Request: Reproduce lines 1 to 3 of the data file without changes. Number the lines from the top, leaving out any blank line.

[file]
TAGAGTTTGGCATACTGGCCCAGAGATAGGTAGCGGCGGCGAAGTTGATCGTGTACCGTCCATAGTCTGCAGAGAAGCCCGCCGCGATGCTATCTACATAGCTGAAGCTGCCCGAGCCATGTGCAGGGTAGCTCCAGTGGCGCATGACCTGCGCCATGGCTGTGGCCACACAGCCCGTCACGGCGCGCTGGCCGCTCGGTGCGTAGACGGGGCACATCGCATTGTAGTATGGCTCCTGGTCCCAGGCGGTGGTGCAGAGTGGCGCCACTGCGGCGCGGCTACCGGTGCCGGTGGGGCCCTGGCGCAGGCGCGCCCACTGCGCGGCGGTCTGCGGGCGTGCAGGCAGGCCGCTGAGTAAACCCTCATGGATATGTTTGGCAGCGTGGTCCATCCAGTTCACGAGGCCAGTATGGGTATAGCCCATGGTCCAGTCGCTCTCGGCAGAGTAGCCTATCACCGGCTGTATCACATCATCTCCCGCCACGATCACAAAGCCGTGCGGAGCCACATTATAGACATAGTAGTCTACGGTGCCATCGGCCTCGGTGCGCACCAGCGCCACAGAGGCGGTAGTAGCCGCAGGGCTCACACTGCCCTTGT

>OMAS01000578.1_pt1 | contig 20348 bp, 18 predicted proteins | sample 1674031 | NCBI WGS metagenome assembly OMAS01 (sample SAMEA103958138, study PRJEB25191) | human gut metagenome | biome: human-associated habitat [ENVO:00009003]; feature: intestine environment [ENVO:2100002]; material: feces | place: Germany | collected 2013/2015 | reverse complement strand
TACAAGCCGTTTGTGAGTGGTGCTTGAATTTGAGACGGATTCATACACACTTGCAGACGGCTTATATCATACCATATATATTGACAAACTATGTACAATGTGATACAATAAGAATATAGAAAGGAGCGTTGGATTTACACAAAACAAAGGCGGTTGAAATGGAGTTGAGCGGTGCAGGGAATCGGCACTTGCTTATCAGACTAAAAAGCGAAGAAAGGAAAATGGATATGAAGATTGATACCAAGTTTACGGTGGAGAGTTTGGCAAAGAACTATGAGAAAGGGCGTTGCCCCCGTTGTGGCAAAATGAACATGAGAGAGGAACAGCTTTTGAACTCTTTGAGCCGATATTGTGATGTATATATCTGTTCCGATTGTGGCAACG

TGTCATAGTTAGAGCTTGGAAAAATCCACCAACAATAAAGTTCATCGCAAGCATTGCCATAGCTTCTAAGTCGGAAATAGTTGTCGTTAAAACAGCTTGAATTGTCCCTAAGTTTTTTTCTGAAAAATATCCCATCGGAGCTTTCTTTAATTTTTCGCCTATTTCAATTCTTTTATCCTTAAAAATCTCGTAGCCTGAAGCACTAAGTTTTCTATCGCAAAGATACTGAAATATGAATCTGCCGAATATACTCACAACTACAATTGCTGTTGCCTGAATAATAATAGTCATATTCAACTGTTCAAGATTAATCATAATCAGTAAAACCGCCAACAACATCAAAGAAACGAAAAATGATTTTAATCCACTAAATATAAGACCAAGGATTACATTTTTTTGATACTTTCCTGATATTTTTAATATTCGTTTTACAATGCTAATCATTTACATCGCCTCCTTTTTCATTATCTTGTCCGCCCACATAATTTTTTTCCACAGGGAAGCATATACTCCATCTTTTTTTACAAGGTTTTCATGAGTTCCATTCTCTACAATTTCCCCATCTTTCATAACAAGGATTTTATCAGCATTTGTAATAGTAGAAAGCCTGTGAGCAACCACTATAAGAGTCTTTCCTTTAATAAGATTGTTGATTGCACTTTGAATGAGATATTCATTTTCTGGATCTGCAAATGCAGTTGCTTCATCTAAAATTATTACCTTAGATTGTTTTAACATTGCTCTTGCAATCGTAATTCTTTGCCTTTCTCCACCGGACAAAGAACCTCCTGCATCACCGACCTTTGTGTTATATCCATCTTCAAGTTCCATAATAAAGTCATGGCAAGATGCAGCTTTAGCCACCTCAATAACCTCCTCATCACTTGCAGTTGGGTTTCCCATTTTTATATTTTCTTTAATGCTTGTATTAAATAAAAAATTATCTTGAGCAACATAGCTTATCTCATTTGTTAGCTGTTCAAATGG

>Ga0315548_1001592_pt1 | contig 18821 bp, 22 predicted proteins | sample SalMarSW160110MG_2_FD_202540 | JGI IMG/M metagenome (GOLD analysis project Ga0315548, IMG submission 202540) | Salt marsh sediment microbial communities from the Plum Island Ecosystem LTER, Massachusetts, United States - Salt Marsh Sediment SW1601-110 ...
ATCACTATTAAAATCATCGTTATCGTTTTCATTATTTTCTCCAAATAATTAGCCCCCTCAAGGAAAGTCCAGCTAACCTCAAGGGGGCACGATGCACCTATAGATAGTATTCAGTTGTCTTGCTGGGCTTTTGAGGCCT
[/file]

TAGAGTTTGGCATACTGGCCCAGAGATAGGTAGCGGCGGCGAAGTTGATCGTGTACCGTCCATAGTCTGCAGAGAAGCCCGCCGCGATGCTATCTACATAGCTGAAGCTGCCCGAGCCATGTGCAGGGTAGCTCCAGTGGCGCATGACCTGCGCCATGGCTGTGGCCACACAGCCCGTCACGGCGCGCTGGCCGCTCGGTGCGTAGACGGGGCACATCGCATTGTAGTATGGCTCCTGGTCCCAGGCGGTGGTGCAGAGTGGCGCCACTGCGGCGCGGCTACCGGTGCCGGTGGGGCCCTGGCGCAGGCGCGCCCACTGCGCGGCGGTCTGCGGGCGTGCAGGCAGGCCGCTGAGTAAACCCTCATGGATATGTTTGGCAGCGTGGTCCATCCAGTTCACGAGGCCAGTATGGGTATAGCCCATGGTCCAGTCGCTCTCGGCAGAGTAGCCTATCACCGGCTGTATCACATCATCTCCCGCCACGATCACAAAGCCGTGCGGAGCCACATTATAGACATAGTAGTCTACGGTGCCATCGGCCTCGGTGCGCACCAGCGCCACAGAGGCGGTAGTAGCCGCAGGGCTCACACTGCCCTTGT

>OMAS01000578.1_pt1 | contig 20348 bp, 18 predicted proteins | sample 1674031 | NCBI WGS metagenome assembly OMAS01 (sample SAMEA103958138, study PRJEB25191) | human gut metagenome | biome: human-associated habitat [ENVO:00009003]; feature: intestine environment [ENVO:2100002]; material: feces | place: Germany | collected 2013/2015 | reverse complement strand
TACAAGCCGTTTGTGAGTGGTGCTTGAATTTGAGACGGATTCATACACACTTGCAGACGGCTTATATCATACCATATATATTGACAAACTATGTACAATGTGATACAATAAGAATATAGAAAGGAGCGTTGGATTTACACAAAACAAAGGCGGTTGAAATGGAGTTGAGCGGTGCAGGGAATCGGCACTTGCTTATCAGACTAAAAAGCGAAGAAAGGAAAATGGATATGAAGATTGATACCAAGTTTACGGTGGAGAGTTTGGCAAAGAACTATGAGAAAGGGCGTTGCCCCCGTTGTGGCAAAATGAACATGAGAGAGGAACAGCTTTTGAACTCTTTGAGCCGATATTGTGATGTATATATCTGTTCCGATTGTGGCAACG